Freed UAE activists vow to press reform campaign

AP News
Posted: Nov 29, 2011 12:43 PM
Freed UAE activists vow to press reform campaign

Seven months in prison for signing an internet petition is not stopping five United Arab Emirates activists from pressing for reforms. Just after they were convicted, pardoned and released, they vowed to campaign for more freedom in the tightly ruled Gulf union.

That the five were arrested at all for taking part in an internet campaign, as opposed to marching, protesting, sitting in at government buildings or more militant activities seen elsewhere in the Mideast, shows how rigid the system of controls is in the UAE, and how determined the country's rulers are to keep the Arab Spring uprisings out of the oil-rich federation.

The UAE5, as they're known, want reform, and that could be a recipe for future confrontations.

Political activity is severely restricted in the Emirates, an alliance of seven semiautonomous city-states, each ruled by a hereditary sheik. There are no official opposition groups in the country, and political parties are banned.

Along with at least 130 other Emiratis, the five men signed an online petition in March, calling for constitutional changes and free elections. That led to their arrest in early April.

On Sunday, after being held in prison for almost eight months, the five were convicted of insulting the UAE's leadership, endangering national security and inciting people to protest.

Then a day later, they received a presidential pardon and were freed.

One of the five, Ahmed Mansour is a prominent blogger. Another, Nasser bin Gaith, is an economics professor who has lectured at Paris' Sorbonne university in Abu Dhabi.

The two told The Associated Press that they spent days in solitary confinement in Abu Dhabi's Al Wathba prison. The rest of the time they were held with convicted killers, terrorists, rapists, adulterous, drug dealers and pirates.

Abu Gaith said he was repeatedly harassed by other prisoners and frequently put in solitary confinement, once even after he had demanded to see a doctor. He spent weeks shackled and handcuffed in his cell day and at night.

"Whenever they asked me what my crime was, I told them my case is not criminal, it's political," Mansour told the AP. "I was calm in jail because I knew I did not do anything to deserve a single day in prison."

If the government's intention by arresting, convicting, sentencing and then releasing them was to intimidate the five, it appears to have failed.

"I have not committed any crime," bin Gaith said. "I only offered advice to make my country better. And that's what I will continue to do."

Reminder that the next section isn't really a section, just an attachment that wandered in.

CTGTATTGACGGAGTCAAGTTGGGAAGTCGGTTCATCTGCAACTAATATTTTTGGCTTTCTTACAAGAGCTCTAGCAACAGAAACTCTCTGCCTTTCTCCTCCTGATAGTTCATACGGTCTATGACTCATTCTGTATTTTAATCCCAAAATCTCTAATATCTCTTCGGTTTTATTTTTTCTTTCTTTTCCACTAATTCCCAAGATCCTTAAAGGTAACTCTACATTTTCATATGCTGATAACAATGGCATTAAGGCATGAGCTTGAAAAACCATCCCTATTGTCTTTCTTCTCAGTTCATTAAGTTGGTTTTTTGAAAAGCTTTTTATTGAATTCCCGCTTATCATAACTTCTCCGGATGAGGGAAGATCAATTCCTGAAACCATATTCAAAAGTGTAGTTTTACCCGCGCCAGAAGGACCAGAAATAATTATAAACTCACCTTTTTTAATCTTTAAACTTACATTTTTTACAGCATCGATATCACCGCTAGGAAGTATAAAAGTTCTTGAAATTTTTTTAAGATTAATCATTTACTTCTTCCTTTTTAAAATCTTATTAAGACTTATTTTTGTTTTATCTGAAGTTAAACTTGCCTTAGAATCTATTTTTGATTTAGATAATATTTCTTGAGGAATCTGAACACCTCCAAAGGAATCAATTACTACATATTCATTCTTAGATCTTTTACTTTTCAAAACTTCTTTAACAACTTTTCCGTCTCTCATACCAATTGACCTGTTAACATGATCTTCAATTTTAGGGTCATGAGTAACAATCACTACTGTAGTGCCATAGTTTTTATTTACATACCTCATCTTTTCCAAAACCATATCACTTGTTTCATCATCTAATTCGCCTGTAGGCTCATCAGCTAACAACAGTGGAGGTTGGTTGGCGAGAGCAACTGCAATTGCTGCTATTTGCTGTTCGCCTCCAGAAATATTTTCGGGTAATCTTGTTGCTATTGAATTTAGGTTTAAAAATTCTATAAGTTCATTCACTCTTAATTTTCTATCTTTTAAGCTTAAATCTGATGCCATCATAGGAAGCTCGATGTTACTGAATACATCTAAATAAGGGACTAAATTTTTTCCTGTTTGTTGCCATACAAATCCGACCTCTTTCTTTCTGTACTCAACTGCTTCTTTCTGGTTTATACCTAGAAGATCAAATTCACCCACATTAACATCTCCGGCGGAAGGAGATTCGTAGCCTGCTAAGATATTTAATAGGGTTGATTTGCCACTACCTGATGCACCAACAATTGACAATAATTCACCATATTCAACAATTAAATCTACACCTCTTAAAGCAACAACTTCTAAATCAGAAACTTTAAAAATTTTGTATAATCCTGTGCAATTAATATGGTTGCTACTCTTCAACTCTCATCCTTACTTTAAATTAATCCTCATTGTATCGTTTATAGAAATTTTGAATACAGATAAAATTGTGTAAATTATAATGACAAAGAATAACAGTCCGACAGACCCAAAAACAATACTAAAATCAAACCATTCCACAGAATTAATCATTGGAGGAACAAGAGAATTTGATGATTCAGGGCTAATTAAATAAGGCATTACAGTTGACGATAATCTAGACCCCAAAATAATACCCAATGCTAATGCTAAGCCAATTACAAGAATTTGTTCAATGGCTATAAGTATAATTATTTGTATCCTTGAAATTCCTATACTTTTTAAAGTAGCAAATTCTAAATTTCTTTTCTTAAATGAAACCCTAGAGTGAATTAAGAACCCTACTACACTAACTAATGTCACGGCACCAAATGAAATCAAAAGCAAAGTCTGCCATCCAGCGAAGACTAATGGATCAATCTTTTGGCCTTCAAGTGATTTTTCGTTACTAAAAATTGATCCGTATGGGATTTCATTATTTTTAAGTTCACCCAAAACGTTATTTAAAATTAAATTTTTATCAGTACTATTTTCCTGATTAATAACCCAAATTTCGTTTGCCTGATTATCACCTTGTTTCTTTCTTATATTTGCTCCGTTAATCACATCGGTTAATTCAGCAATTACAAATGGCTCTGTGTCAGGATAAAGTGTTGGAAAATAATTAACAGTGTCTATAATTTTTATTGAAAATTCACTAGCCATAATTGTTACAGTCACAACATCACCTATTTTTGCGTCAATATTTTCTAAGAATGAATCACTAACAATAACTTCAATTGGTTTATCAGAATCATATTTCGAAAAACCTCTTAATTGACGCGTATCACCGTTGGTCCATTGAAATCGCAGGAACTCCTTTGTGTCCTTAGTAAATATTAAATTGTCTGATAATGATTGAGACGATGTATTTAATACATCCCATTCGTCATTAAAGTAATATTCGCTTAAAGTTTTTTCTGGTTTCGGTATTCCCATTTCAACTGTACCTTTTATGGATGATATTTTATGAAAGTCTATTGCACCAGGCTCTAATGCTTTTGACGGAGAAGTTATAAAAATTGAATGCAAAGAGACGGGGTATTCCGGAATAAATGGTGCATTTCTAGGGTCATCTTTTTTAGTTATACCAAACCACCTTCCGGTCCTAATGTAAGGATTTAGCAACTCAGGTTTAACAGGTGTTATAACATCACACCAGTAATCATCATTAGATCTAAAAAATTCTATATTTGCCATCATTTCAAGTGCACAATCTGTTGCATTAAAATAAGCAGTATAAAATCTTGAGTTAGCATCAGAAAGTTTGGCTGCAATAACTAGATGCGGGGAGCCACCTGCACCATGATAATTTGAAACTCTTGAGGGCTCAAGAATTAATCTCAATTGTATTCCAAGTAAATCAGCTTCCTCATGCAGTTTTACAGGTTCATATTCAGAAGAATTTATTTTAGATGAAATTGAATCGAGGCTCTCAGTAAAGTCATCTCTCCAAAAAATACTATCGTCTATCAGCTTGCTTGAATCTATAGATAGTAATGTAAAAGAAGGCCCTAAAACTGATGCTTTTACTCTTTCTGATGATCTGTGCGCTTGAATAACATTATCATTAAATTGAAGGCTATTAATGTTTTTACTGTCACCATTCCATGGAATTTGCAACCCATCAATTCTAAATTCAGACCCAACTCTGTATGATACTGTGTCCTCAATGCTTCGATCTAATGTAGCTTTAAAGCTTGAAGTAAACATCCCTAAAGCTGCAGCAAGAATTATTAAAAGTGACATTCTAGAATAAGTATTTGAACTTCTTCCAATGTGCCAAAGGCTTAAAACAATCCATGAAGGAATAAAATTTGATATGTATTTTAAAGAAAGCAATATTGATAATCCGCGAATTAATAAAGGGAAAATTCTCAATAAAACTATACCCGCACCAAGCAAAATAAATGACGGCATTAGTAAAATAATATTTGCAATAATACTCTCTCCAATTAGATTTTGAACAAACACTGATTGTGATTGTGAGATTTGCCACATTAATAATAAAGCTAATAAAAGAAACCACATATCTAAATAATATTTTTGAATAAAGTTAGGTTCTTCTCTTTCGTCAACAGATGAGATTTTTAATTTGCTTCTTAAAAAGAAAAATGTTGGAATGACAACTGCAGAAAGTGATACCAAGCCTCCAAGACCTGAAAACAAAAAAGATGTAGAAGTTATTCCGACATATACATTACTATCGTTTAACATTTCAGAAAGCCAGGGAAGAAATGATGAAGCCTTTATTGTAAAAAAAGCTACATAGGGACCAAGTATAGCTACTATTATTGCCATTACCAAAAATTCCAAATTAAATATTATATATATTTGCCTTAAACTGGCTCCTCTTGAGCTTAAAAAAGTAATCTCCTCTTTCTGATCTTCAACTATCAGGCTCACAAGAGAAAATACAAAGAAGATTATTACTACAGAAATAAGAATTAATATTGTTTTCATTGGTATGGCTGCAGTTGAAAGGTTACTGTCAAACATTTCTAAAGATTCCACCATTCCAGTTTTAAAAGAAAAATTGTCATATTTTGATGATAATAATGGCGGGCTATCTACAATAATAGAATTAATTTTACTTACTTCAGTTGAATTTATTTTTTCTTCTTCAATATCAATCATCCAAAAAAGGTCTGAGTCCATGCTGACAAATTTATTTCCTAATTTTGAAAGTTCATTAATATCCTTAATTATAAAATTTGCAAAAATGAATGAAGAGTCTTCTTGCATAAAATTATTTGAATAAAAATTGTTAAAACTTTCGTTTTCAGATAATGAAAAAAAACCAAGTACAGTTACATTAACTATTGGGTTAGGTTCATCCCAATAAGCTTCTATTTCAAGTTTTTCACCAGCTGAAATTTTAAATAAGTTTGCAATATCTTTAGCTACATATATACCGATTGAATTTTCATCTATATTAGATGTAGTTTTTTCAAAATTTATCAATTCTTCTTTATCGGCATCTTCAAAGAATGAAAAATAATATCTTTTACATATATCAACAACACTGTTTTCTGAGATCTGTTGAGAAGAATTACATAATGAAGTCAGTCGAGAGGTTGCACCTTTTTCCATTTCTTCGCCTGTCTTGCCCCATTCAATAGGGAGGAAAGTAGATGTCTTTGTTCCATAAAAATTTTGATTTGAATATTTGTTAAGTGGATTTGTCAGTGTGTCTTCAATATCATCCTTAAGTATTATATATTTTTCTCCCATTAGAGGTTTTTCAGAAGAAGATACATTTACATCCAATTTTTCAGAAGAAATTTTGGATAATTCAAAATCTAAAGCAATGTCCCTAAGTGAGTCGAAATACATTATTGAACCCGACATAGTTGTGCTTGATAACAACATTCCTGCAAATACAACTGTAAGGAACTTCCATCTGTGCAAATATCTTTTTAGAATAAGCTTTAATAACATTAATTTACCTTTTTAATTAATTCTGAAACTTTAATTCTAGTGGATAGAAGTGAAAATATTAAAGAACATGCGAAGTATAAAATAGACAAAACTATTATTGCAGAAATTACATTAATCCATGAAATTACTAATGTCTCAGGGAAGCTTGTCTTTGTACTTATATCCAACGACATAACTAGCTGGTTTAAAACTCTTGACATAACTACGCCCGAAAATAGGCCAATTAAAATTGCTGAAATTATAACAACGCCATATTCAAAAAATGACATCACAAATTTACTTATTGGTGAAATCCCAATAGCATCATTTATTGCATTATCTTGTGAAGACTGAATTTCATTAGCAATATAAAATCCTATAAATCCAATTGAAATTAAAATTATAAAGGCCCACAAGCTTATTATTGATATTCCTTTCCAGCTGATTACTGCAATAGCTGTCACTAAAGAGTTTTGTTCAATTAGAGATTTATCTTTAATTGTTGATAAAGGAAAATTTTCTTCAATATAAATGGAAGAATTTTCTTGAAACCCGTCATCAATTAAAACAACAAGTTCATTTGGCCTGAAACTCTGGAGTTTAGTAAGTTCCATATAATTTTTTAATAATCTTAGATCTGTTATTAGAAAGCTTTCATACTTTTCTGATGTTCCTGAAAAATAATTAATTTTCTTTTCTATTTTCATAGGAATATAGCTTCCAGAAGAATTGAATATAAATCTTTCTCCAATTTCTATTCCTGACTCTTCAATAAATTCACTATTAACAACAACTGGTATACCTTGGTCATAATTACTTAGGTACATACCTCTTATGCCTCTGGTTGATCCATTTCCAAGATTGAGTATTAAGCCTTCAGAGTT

For years, bin Gaith was part of the ruling elite's inner circle. The 42-year-old U.S.-educated economist and lawyer is a decorated UAE air force pilot and served as a legal adviser to the country's armed forces until he was detained.

He has often criticized Gulf rulers for rejecting all but the most limited of political reforms and for failing to provide a legal framework for the fast-paced economic development of the past decade. Just days before his arrest, he questioned the cash-for-stability remedies by Gulf rulers to blunt Arab Spring-inspired demands.

"It's beyond me why they arrested me or the other four," bin Gaith told the AP in an interview. "And why was I treated in such a way? Because I said the wind of change is blowing, and we need to do something?"

Though they were released on the strength of a presidential pardon, the five still maintain the status of convicted criminals, their defense lawyer said.

Bin Gaith said that alongside the reform campaign, he will fight to clear their names.

Mansour said he hopes their ordeal will inspire people to seek reforms in their country's political and legal system that remains a mix of Islamic laws and tribal rules.

Mansour, 41, worked as an engineer for a communications company until he was taken into custody from his Dubai home in April. In addition to writing a blog, Mansour also led an online forum that was popular with Emiratis who were unhappy with their country's fast-paced development at the expense of traditions.

Authorities blocked the site in February last year, and the court on Sunday ordered it shut down as part of the verdict against Mansour that also included a three-year prison sentence. The site remains blocked.

"They did everything to make me a criminal, but I consider fighting for human rights and free speech as part of my patriotic duty," Mansour said.

The other four, including bin Gaith, were sentenced to two-year jail terms each by a federal security court that normally tries terrorism suspects and has no recourse for appeal.

"It's a mixed feeling to be out," bin Gaith told the AP after his release. "I am with my family, but our arrests mark the beginning of a police state in the UAE."